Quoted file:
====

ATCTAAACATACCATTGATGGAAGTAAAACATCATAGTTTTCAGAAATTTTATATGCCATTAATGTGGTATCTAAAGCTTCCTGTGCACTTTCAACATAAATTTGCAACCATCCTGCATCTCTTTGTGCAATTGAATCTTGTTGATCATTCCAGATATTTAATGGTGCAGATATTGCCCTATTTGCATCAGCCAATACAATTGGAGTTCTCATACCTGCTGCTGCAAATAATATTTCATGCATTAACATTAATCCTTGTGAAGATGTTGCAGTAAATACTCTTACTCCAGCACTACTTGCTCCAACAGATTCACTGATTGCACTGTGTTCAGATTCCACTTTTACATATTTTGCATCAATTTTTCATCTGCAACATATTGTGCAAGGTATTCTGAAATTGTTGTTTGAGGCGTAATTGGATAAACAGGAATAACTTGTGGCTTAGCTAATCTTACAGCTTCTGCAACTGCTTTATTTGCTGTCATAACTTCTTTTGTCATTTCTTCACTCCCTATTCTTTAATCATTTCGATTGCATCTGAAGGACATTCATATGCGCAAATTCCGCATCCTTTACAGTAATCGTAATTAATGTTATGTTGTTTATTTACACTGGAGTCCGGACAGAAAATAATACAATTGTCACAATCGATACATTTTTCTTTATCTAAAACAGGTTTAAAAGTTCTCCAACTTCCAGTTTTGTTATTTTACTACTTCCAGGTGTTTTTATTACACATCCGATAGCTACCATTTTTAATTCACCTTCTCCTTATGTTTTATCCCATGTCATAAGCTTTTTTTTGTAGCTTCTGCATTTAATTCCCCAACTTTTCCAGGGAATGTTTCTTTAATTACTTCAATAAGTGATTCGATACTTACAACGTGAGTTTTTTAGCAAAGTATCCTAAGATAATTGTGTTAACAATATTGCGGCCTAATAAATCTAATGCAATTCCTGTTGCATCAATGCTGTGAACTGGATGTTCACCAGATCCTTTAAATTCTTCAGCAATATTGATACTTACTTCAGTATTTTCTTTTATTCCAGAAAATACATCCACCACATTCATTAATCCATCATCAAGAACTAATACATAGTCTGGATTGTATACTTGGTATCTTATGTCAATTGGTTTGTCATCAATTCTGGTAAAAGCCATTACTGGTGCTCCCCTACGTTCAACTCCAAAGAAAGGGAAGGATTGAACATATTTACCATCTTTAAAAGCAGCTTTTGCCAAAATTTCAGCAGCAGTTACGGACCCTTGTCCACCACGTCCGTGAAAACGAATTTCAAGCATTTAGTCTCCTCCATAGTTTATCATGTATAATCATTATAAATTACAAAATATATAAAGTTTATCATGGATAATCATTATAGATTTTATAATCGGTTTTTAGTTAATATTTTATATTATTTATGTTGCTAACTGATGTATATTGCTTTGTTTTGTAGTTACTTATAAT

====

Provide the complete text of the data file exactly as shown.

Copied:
ATCTAAACATACCATTGATGGAAGTAAAACATCATAGTTTTCAGAAATTTTATATGCCATTAATGTGGTATCTAAAGCTTCCTGTGCACTTTCAACATAAATTTGCAACCATCCTGCATCTCTTTGTGCAATTGAATCTTGTTGATCATTCCAGATATTTAATGGTGCAGATATTGCCCTATTTGCATCAGCCAATACAATTGGAGTTCTCATACCTGCTGCTGCAAATAATATTTCATGCATTAACATTAATCCTTGTGAAGATGTTGCAGTAAATACTCTTACTCCAGCACTACTTGCTCCAACAGATTCACTGATTGCACTGTGTTCAGATTCCACTTTTACATATTTTGCATCAATTTTTCATCTGCAACATATTGTGCAAGGTATTCTGAAATTGTTGTTTGAGGCGTAATTGGATAAACAGGAATAACTTGTGGCTTAGCTAATCTTACAGCTTCTGCAACTGCTTTATTTGCTGTCATAACTTCTTTTGTCATTTCTTCACTCCCTATTCTTTAATCATTTCGATTGCATCTGAAGGACATTCATATGCGCAAATTCCGCATCCTTTACAGTAATCGTAATTAATGTTATGTTGTTTATTTACACTGGAGTCCGGACAGAAAATAATACAATTGTCACAATCGATACATTTTTCTTTATCTAAAACAGGTTTAAAAGTTCTCCAACTTCCAGTTTTGTTATTTTACTACTTCCAGGTGTTTTTATTACACATCCGATAGCTACCATTTTTAATTCACCTTCTCCTTATGTTTTATCCCATGTCATAAGCTTTTTTTTGTAGCTTCTGCATTTAATTCCCCAACTTTTCCAGGGAATGTTTCTTTAATTACTTCAATAAGTGATTCGATACTTACAACGTGAGTTTTTTAGCAAAGTATCCTAAGATAATTGTGTTAACAATATTGCGGCCTAATAAATCTAATGCAATTCCTGTTGCATCAATGCTGTGAACTGGATGTTCACCAGATCCTTTAAATTCTTCAGCAATATTGATACTTACTTCAGTATTTTCTTTTATTCCAGAAAATACATCCACCACATTCATTAATCCATCATCAAGAACTAATACATAGTCTGGATTGTATACTTGGTATCTTATGTCAATTGGTTTGTCATCAATTCTGGTAAAAGCCATTACTGGTGCTCCCCTACGTTCAACTCCAAAGAAAGGGAAGGATTGAACATATTTACCATCTTTAAAAGCAGCTTTTGCCAAAATTTCAGCAGCAGTTACGGACCCTTGTCCACCACGTCCGTGAAAACGAATTTCAAGCATTTAGTCTCCTCCATAGTTTATCATGTATAATCATTATAAATTACAAAATATATAAAGTTTATCATGGATAATCATTATAGATTTTATAATCGGTTTTTAGTTAATATTTTATATTATTTATGTTGCTAACTGATGTATATTGCTTTGTTTTGTAGTTACTTATAAT